Ruling Stalls Amazon Dam, but Construction Likely

SAO PAULO – As environmentalists cheer a judge's roadblock to a huge Amazon dam, its supporters, including Brazil's president, insist the hydroelectric project is needed and will be built.

Foes of the dam, who were joined this week by "Avatar" director James Cameron and actress Sigourney Weaver, celebrated Thursday over the ruling that suspended bidding on the construction contract for what would be the world's third-largest dam.

But the administration of President Luiz Inacio Lula da Silva filed an appeal late Thursday with a court in the capital of Brasilia, and the nation's business community and environmental regulators are firmly behind the Belo Monte dam project.

"I am confident the environmental license will be granted to Belo Monte," said Pedro Alberto Bignelli, director of licensing for Brazil's Ibama environmental protection agency. "The result of three years of work and analysis will be upheld when the government appeals."

It was not clear when a judge will rule on the government's appeal, according to the state-run Agencia Brasil news agency.

Brazilian policy makers view the dam as essential to providing a huge injection of renewable energy, said Christopher Garman, director of Latin American analysis at the Eurasia Group in Washington.

"This dam is going to happen. It's just a matter of when it happens," Garman said.

Environmental activists wouldn't concede that point, but they made clear the ruling that suspended bidding was only a small victory.

"No one is naive," said Atossa Soltani, executive director of Amazon Watch.

"Everyone recognizes that in Brazil a decision like this could be overturned quickly, and that we haven't won the battle yet," he said.

Speaking to an environmental panel in Washington, Cameron said the proposed Belo Monte dam "is a very, very important, pivotal battleground" because it will set the stage for the development of 60 more dams.

The director spent two days this week visiting Indian villages near the planned dam site on the Xingu River, which feeds the Amazon, and talked with about 50 leaders of various groups.

Weaver, who starred in "Avatar" and traveled with Cameron to Brazil, also welcomed the dam delay. But she warned of a long fight ahead.

"We haven't stopped it. We postponed it," Weaver said. "There needs to be more dialogue and the indigenous people need to be included."

The moment was reminiscent of 1989, when rock star Sting protested the same dam alongside Indians in an event that helped persuade international lenders not to finance it at a time when Brazil was shuddering under a heavy foreign debt.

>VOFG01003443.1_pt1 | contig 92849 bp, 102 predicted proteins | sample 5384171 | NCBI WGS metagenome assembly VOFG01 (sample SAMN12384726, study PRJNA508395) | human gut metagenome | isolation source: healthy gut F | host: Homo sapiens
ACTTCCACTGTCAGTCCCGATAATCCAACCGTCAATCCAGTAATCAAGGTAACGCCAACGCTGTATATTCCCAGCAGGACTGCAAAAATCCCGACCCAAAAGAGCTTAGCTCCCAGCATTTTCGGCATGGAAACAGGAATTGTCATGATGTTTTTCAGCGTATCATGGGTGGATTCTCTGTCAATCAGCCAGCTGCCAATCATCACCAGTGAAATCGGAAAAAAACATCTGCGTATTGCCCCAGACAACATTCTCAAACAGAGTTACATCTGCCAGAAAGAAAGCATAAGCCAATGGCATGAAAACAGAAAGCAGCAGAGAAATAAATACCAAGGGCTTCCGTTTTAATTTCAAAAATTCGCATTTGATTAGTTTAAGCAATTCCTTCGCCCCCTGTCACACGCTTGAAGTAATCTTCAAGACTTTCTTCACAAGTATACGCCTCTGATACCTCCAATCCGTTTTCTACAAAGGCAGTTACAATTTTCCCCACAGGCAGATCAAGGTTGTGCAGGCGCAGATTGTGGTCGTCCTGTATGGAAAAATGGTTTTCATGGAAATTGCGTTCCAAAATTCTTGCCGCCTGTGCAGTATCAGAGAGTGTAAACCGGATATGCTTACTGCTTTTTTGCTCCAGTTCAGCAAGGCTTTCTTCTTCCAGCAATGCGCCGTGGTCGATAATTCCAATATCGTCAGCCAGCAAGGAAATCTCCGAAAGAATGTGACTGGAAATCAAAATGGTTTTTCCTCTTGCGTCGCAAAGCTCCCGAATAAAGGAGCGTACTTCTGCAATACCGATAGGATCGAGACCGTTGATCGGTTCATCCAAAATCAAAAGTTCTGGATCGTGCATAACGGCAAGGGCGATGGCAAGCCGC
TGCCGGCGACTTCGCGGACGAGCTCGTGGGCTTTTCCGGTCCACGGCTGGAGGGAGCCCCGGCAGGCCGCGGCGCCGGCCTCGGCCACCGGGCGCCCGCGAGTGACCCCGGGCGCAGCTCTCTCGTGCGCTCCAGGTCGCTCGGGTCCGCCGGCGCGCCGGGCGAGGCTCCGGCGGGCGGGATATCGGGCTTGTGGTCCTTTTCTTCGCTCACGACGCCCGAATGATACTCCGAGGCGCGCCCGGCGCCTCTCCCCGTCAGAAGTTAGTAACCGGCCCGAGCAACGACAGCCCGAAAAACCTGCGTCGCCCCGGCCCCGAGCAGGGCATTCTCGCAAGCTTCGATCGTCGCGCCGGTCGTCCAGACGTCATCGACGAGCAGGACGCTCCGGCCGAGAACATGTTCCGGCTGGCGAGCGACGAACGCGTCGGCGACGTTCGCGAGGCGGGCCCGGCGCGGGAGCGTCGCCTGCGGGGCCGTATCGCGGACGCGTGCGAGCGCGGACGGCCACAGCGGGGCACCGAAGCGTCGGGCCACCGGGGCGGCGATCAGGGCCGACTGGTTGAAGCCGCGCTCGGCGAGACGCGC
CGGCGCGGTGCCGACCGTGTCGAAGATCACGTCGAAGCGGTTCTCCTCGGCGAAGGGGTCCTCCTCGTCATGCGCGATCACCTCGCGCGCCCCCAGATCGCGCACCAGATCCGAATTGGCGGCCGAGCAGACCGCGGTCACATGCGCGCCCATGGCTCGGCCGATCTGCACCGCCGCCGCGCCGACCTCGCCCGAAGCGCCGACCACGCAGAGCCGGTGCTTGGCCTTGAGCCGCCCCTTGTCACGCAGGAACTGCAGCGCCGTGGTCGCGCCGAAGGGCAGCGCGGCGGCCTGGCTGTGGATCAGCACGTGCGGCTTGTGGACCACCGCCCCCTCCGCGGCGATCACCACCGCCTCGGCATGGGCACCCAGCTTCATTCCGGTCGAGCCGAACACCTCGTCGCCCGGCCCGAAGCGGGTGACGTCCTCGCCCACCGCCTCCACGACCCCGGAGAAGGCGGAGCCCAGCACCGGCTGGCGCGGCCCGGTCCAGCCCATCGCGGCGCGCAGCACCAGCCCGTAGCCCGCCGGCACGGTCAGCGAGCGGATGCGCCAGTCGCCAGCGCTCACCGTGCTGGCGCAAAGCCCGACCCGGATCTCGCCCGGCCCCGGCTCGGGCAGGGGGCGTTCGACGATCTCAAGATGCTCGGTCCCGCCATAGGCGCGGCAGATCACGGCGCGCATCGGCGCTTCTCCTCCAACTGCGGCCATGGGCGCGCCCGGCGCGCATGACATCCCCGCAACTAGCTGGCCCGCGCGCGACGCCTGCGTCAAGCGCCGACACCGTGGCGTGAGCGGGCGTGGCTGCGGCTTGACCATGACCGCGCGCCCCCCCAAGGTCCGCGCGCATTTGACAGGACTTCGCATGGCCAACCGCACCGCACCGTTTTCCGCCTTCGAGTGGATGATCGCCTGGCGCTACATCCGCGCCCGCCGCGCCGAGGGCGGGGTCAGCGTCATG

But economically booming Brazil no longer needs money from abroad to build the $11 billion, 11,000-megawatt Belo Monte dam.

The country has a fragile energy grid that was hit last year by a blackout that darkened much of the nation. Belo Monte would supply 6 percent of the country's electricity needs by 2014, the same year Brazil will host soccer's World Cup and just two years before Rio de Janeiro holds the 2016 Olympics.

Neither Silva nor top administration officials commented on the court ruling, but the president has repeatedly insisted the dam is necessary to meet skyrocketing electricity demand in this nation of more than 190 million people.

Environmentalists and indigenous groups say Belo Monte would devastate wildlife and the livelihoods of 40,000 people who live in the area to be flooded. They also argue that the energy generated by the dam will largely go to big mining operations, instead of benefiting most Brazilians.

Luiz Carlos Tremonte, head of a logging industry group in the state where the dam is planned, asserted that the dam makes environmental sense as a source of renewable energy. He accused unnamed foreign interests of attempting to block Brazil's development.

"The issue of hydroelectric plants is not environmental, it is geopolitical," he said "There are many interests at stake, interests of foreign countries and organizations that are fighting against Brazil's development."

Associated Press writers Jim Abrams in Washington, Stan Lehman in Sao Paulo and Ian James in Caracas, Venezuela, contributed to this report.

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